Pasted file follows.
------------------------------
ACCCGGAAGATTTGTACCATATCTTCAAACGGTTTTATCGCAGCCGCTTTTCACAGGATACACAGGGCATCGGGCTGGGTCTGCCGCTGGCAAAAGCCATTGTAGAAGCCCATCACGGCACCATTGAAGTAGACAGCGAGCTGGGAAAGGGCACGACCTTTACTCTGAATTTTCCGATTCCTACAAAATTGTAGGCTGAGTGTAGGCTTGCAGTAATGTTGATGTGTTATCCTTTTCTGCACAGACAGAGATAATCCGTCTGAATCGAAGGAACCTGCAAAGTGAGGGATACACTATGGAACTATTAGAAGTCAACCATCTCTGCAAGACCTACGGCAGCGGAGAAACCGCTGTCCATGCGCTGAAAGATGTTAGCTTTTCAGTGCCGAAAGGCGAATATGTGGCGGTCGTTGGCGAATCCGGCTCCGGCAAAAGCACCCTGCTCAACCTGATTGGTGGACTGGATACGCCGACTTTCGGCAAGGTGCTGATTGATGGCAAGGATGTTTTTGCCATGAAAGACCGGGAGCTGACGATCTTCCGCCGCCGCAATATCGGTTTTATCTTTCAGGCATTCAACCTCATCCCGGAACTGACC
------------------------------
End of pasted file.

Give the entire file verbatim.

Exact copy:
ACCCGGAAGATTTGTACCATATCTTCAAACGGTTTTATCGCAGCCGCTTTTCACAGGATACACAGGGCATCGGGCTGGGTCTGCCGCTGGCAAAAGCCATTGTAGAAGCCCATCACGGCACCATTGAAGTAGACAGCGAGCTGGGAAAGGGCACGACCTTTACTCTGAATTTTCCGATTCCTACAAAATTGTAGGCTGAGTGTAGGCTTGCAGTAATGTTGATGTGTTATCCTTTTCTGCACAGACAGAGATAATCCGTCTGAATCGAAGGAACCTGCAAAGTGAGGGATACACTATGGAACTATTAGAAGTCAACCATCTCTGCAAGACCTACGGCAGCGGAGAAACCGCTGTCCATGCGCTGAAAGATGTTAGCTTTTCAGTGCCGAAAGGCGAATATGTGGCGGTCGTTGGCGAATCCGGCTCCGGCAAAAGCACCCTGCTCAACCTGATTGGTGGACTGGATACGCCGACTTTCGGCAAGGTGCTGATTGATGGCAAGGATGTTTTTGCCATGAAAGACCGGGAGCTGACGATCTTCCGCCGCCGCAATATCGGTTTTATCTTTCAGGCATTCAACCTCATCCCGGAACTGACC